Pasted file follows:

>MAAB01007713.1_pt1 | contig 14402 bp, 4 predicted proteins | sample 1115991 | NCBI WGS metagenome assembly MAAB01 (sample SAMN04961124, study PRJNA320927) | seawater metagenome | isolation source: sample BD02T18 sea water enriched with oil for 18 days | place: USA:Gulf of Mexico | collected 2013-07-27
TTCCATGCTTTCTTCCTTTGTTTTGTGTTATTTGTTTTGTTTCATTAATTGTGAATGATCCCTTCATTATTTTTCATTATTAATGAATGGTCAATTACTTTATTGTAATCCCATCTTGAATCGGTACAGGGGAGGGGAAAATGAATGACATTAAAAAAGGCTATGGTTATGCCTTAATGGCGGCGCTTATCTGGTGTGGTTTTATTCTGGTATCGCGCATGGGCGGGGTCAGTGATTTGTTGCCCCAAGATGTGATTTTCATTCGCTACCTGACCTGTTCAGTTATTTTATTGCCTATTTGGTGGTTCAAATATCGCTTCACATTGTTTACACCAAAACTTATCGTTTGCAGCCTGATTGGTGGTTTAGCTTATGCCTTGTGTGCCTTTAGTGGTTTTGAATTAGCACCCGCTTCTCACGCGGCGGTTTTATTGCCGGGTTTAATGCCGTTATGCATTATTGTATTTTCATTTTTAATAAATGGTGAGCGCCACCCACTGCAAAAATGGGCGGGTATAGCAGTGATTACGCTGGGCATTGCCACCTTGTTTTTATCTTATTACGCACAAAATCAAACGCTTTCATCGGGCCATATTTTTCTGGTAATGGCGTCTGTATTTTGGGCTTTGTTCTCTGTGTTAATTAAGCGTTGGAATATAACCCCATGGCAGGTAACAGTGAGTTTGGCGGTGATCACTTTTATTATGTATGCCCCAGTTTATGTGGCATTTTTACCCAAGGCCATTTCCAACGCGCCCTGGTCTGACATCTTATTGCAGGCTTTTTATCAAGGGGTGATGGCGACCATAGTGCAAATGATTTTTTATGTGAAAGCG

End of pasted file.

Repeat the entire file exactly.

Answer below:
>MAAB01007713.1_pt1 | contig 14402 bp, 4 predicted proteins | sample 1115991 | NCBI WGS metagenome assembly MAAB01 (sample SAMN04961124, study PRJNA320927) | seawater metagenome | isolation source: sample BD02T18 sea water enriched with oil for 18 days | place: USA:Gulf of Mexico | collected 2013-07-27
TTCCATGCTTTCTTCCTTTGTTTTGTGTTATTTGTTTTGTTTCATTAATTGTGAATGATCCCTTCATTATTTTTCATTATTAATGAATGGTCAATTACTTTATTGTAATCCCATCTTGAATCGGTACAGGGGAGGGGAAAATGAATGACATTAAAAAAGGCTATGGTTATGCCTTAATGGCGGCGCTTATCTGGTGTGGTTTTATTCTGGTATCGCGCATGGGCGGGGTCAGTGATTTGTTGCCCCAAGATGTGATTTTCATTCGCTACCTGACCTGTTCAGTTATTTTATTGCCTATTTGGTGGTTCAAATATCGCTTCACATTGTTTACACCAAAACTTATCGTTTGCAGCCTGATTGGTGGTTTAGCTTATGCCTTGTGTGCCTTTAGTGGTTTTGAATTAGCACCCGCTTCTCACGCGGCGGTTTTATTGCCGGGTTTAATGCCGTTATGCATTATTGTATTTTCATTTTTAATAAATGGTGAGCGCCACCCACTGCAAAAATGGGCGGGTATAGCAGTGATTACGCTGGGCATTGCCACCTTGTTTTTATCTTATTACGCACAAAATCAAACGCTTTCATCGGGCCATATTTTTCTGGTAATGGCGTCTGTATTTTGGGCTTTGTTCTCTGTGTTAATTAAGCGTTGGAATATAACCCCATGGCAGGTAACAGTGAGTTTGGCGGTGATCACTTTTATTATGTATGCCCCAGTTTATGTGGCATTTTTACCCAAGGCCATTTCCAACGCGCCCTGGTCTGACATCTTATTGCAGGCTTTTTATCAAGGGGTGATGGCGACCATAGTGCAAATGATTTTTTATGTGAAAGCG